In accordance with an alternate of the invention, there is provided a golf club with integral scope tallying capability. The golf club has a shaft with a proximal end and a distal end, and a head coupled to the shaft at the distal end for striking a golf ball. Additionally, the golf club has a sensor for generating a signal when a golf ball is struck by the head, and a processor for tallying a number of strokes based at least on the signal. In accordance with alternate embodiments of the invention, the golf club may also have a memory for storing the number of strokes, a display for displaying the number of strokes, and a transponder for communication between the processor and the golf course.

BRIEF DESCRIPTION OF THE DRAWINGS

The invention will be more readily understood by reference to the following drawings, taken with the accompanying detailed description, in which:

FIG. 1 is a side view of a golf club showing a transducer band and a display band in accordance with an embodiment of the present invention;

FIGS. 2a-2 c show the components of the embodiment of FIG. 1 in greater detail;

FIGS. 3a-3 c depict successive views of a golf club and a golf ball during the course of a stroke:

FIG. 4 is a plot of the force reflected onto a golf club during a golf stroke;

FIGS. 5a-5 d show clip-on attachment of a stroke tally device in accordance with alternate embodiments of the present invention and

FIG. 6 is a cut-away view of a head-mounted transducer in accordance with a further alternate embodiment of the present invention.

DETAILED DESCRIPTION OF SPECIFIC EMBODIMENTS

The present invention provides an acoustic tally unit that enables a golfer to keep a running electronic tally of strokes played on a given hole as well as a cumulative tally of strokes played in a game. The term “stroke,” as used in this description and in any appended claims, refers to movements of a golf club resulting in the head of the golf club making contact with a ball.

In accordance with a further embodiment of the invention, scores of multiple players may be centrally tallied and a score sheet may be provided to a party of players at the completion of an entire round of golf or at any stage of the game prior thereto.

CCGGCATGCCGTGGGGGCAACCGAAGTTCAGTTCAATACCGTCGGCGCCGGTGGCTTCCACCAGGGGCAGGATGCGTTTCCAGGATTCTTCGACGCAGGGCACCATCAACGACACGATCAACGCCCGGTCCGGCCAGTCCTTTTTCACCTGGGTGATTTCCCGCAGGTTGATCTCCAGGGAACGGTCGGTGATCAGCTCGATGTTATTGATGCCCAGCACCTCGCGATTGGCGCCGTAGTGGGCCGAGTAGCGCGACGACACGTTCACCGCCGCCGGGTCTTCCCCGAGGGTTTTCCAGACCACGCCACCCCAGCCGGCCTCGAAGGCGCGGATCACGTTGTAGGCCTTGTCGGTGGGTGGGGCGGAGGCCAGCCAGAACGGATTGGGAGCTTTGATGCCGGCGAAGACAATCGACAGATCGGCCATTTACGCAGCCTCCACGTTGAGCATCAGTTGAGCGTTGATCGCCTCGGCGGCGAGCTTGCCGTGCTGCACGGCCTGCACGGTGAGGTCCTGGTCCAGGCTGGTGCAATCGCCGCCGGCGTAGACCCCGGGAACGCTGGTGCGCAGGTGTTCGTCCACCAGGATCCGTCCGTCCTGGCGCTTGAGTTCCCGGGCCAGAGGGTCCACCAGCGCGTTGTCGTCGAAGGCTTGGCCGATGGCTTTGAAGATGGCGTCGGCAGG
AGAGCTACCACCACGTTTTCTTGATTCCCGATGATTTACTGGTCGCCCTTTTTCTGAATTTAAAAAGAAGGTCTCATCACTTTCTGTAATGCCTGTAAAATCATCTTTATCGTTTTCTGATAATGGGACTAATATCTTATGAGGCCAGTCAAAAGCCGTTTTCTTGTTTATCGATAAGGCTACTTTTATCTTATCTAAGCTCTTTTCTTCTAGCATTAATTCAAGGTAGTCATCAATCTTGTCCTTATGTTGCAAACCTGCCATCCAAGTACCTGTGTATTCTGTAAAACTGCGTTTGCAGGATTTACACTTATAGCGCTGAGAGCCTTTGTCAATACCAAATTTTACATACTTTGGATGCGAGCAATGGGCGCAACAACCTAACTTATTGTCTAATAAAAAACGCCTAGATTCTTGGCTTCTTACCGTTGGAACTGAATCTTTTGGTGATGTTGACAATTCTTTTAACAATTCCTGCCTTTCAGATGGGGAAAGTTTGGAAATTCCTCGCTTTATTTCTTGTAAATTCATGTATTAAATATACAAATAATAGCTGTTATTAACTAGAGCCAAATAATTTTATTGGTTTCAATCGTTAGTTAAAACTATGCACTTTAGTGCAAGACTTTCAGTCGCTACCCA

A preferred embodiment of the invention is described with reference to FIG. 1, wherein a side view is shown of a golf club designated generally by numeral 10. Golf club 10 has a head 12, a shaft 14, and a grip 16. All designs of golf club, whether for driving or putting purposes, are within the scope of the present invention as described herein and as claimed in any appended claims. When club 10 is used to strike ball 18, in the manner of any elastic rigid body, is initially compressed due to the force of head 12 acting upon its outer surface. Momentum may be transferred to ball 18 no faster than the propagation of longitudinal waves through the volume of the ball, i.e., the speed of sound in the ball. Some fraction of the kinetic energy of the swinging club is transferred to the ball during the course of the interaction of the club with the ball, that fraction reflecting the efficiency of mechanical coupling (or ‘matching’) between the club and the ball. The force of the club acting upon ball 18 results, in accordance with Newton's Third Law, in an equal and opposite force acting upon head 12.

As discussed in greater detail below, compression and restoration of the shape of ball 18 is characterized by a frequency which depends on the ratio of the mass and a characteristic elastic parameter (effectively a ‘spring modulus’) of the ball. The dependence is weak (substantially as the square root of the ratio) and thus substantially constant across a sample of golf balls used in, say, miniature golf. Since the mechanical coupling between the club and the ball is imperfect, some fraction of the energy coupled into the ball, and converted momentarily to potential energy in the form of compression of the ball, is returned to the club, modulated at the characteristic frequency of the ball. By sensing the returned energy, by means, for example, of transducer 20 attached to shaft 14 by transducer ring 22, a preferred embodiment of the present invention senses that ball 18 has been struck by club 10. Occurrences of club 10 striking ball 18 may be distinguished from occurrences of club 10 striking other objects or otherwise being acoustically excited by electronic filtering methods, as described below, in signal processor 24 coupled to shaft 14.